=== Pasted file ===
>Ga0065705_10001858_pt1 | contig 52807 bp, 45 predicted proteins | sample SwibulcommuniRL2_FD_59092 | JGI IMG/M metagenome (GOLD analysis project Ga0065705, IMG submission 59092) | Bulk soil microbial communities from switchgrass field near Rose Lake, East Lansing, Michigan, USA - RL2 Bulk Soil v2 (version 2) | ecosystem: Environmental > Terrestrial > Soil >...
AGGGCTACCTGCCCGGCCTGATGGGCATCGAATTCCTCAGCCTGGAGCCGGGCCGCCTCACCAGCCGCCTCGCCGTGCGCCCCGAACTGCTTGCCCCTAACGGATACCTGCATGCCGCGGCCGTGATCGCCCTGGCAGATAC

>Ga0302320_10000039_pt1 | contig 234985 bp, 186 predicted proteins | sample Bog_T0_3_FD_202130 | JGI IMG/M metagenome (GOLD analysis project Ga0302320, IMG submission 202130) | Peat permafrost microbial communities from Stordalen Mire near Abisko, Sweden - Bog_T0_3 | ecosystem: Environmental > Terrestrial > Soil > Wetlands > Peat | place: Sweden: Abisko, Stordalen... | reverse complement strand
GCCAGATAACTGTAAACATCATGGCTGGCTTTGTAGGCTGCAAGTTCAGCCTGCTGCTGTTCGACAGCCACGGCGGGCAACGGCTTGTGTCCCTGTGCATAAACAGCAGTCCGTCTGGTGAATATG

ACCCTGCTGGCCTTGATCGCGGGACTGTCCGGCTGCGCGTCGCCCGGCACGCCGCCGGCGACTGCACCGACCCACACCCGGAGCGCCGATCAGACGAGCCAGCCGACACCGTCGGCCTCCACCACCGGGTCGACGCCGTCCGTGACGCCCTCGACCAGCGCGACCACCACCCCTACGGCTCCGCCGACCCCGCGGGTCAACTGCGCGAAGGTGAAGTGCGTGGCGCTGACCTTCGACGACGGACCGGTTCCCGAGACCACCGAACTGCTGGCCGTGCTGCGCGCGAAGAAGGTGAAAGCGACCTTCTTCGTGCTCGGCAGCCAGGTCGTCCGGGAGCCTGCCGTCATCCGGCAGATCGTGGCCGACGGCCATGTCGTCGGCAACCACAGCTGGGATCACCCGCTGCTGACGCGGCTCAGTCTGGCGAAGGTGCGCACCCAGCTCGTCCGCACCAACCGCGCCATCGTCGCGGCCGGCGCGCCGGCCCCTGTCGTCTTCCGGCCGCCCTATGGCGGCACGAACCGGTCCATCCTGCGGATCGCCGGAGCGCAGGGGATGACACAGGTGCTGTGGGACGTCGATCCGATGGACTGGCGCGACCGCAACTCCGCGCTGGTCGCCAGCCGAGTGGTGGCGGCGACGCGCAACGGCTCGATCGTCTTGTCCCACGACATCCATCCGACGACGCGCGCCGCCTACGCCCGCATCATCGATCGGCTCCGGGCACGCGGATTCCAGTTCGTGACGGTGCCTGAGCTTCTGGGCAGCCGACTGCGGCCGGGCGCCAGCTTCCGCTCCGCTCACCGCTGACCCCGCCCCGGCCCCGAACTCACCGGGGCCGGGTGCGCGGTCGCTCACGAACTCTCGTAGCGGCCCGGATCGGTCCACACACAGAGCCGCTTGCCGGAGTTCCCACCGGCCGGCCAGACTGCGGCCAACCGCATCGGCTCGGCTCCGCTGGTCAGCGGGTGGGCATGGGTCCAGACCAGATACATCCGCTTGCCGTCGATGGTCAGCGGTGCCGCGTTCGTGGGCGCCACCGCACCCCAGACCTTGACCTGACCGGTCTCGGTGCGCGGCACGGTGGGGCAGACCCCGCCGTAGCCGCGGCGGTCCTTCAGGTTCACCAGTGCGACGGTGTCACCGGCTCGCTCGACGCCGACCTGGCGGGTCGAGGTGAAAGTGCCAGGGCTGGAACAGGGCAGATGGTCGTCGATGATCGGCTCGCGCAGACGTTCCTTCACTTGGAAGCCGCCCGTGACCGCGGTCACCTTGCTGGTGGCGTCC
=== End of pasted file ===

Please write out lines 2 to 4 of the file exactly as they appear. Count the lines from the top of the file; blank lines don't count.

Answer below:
AGGGCTACCTGCCCGGCCTGATGGGCATCGAATTCCTCAGCCTGGAGCCGGGCCGCCTCACCAGCCGCCTCGCCGTGCGCCCCGAACTGCTTGCCCCTAACGGATACCTGCATGCCGCGGCCGTGATCGCCCTGGCAGATAC

>Ga0302320_10000039_pt1 | contig 234985 bp, 186 predicted proteins | sample Bog_T0_3_FD_202130 | JGI IMG/M metagenome (GOLD analysis project Ga0302320, IMG submission 202130) | Peat permafrost microbial communities from Stordalen Mire near Abisko, Sweden - Bog_T0_3 | ecosystem: Environmental > Terrestrial > Soil > Wetlands > Peat | place: Sweden: Abisko, Stordalen... | reverse complement strand
GCCAGATAACTGTAAACATCATGGCTGGCTTTGTAGGCTGCAAGTTCAGCCTGCTGCTGTTCGACAGCCACGGCGGGCAACGGCTTGTGTCCCTGTGCATAAACAGCAGTCCGTCTGGTGAATATG